Asian are expanding their investment in Thailand’s property market, both in Bangkok and upcountry, as prices here are still lower than elsewhere in the region and because the Asean Economic Community (ABC) will come into full effect in 2015.
These investors are largely from Malaysia, Singapore, India, and China including Hong Kong.
A survery by The Nation of property agencies and developers found that they are seeing demand for exising property projects such as hotels and office buildings, as well as joint ventures with local partners to buy undeveloped land for factories and ware houses.
Bangkok Commercial Asset Management Co president Sumate Maneewattana said Chinese investors were interested in buying undeveloped land on Bang Na-Trat Road near China City, a distribution centre for Chinese and Thai products.
Most of them have set up joint ventures with local partners to buy the land for industrial plants and warehouses to provide products to China City, he said.
This demand has driven up land prices in Bang Na by 10-20 per cent this year compared with last year, he said.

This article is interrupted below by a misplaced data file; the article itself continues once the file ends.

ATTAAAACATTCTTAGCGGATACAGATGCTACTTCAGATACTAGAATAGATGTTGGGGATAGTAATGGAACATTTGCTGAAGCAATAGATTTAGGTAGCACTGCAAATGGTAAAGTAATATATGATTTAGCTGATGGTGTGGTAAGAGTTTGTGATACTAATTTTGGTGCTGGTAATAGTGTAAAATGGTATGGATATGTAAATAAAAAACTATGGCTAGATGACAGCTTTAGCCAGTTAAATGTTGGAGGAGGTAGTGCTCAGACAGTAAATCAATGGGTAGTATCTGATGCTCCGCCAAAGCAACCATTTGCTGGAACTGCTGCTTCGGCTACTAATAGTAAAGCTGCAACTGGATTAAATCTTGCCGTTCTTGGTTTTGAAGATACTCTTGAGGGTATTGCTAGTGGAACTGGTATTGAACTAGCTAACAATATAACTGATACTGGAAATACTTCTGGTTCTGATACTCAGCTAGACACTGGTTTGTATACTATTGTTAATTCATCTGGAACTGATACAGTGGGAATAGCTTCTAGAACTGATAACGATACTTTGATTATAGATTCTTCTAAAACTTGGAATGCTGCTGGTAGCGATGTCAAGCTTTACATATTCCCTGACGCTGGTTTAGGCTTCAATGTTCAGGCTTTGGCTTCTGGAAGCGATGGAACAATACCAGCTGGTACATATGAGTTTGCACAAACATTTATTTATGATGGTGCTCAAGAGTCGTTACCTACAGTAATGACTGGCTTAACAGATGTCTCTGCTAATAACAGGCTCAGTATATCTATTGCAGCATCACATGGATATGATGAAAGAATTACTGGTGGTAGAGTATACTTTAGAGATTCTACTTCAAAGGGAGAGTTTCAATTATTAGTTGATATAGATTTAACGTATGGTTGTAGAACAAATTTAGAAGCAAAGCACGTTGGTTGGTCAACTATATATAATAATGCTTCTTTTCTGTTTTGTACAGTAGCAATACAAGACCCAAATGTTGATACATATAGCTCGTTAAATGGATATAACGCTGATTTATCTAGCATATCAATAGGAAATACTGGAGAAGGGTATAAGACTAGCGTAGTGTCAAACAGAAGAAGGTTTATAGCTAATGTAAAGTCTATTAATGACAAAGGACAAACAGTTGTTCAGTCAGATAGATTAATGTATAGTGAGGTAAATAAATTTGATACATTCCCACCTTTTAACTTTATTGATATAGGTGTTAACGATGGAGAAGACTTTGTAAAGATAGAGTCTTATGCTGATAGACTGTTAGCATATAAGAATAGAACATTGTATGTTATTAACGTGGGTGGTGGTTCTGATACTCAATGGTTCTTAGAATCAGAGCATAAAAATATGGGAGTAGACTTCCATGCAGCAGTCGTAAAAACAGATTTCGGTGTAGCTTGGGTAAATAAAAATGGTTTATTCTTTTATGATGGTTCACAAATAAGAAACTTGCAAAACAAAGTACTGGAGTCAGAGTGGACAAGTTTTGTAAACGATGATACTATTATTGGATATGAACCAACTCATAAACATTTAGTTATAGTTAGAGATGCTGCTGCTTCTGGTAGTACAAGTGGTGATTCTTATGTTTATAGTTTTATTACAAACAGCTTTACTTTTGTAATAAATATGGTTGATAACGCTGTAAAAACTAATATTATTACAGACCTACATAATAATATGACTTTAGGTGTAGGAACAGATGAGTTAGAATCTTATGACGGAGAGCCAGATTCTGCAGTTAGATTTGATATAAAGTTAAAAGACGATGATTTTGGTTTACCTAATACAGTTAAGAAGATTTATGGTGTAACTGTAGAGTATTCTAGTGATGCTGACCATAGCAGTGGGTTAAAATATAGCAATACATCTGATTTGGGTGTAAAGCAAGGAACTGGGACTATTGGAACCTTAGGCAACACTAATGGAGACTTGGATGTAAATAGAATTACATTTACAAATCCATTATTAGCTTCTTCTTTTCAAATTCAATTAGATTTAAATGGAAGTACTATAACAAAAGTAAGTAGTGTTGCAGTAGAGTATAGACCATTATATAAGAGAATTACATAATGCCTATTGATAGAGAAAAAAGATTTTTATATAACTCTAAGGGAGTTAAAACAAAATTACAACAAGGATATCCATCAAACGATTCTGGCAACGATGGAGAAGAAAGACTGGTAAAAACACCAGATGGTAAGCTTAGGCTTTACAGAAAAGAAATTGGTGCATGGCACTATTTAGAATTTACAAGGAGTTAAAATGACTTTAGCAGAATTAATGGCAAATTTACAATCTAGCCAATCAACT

Besides China City, Bang Na is the site of a number of retail businesses soon to open, such as Mega Bangna, which will hiuse Ikea’s flagship outlet in Thailand, and SB Furniture.
Meanwhile, the demand for undeveloped land in Hat Yai will also increase when Malaysian investors expand their businesses in the South of Thailand.
“Many Malaysian investors are interested in buying agricultural land for palm plantation to support the strong demand for palm oil,” Sumate said.
Collier International (Thailand) managing director Patima Jeerapath said demand for residential properties from foreign investors had returned to Thailand since the last quarter of last year, thanks to prices that are still lower than elsewhere in Asia such as mainland China, Hong Kong and Singapore.
He said investors from Hong Kong, Singapore, India and mainland China were also interested in buying hotels in Bangkok and tourist destinations such as Phuket,Hua Hin,Pattaya and Koh Samui because they believe that Thailand will be the centre of the hospitality business in Southeast Asia when the AEC is effective in 2015.
“We believe that the demand for hotels and offices will rise when foreign investors expand within the AEC by using Thailand as their regional hub,” he said.
Rising demand in both the residential and commercial property markets will drive up land mprices in the central business districts and tourist destinations by an average of 5-10 per cent this year compared with last year, he said.
Source: The Nation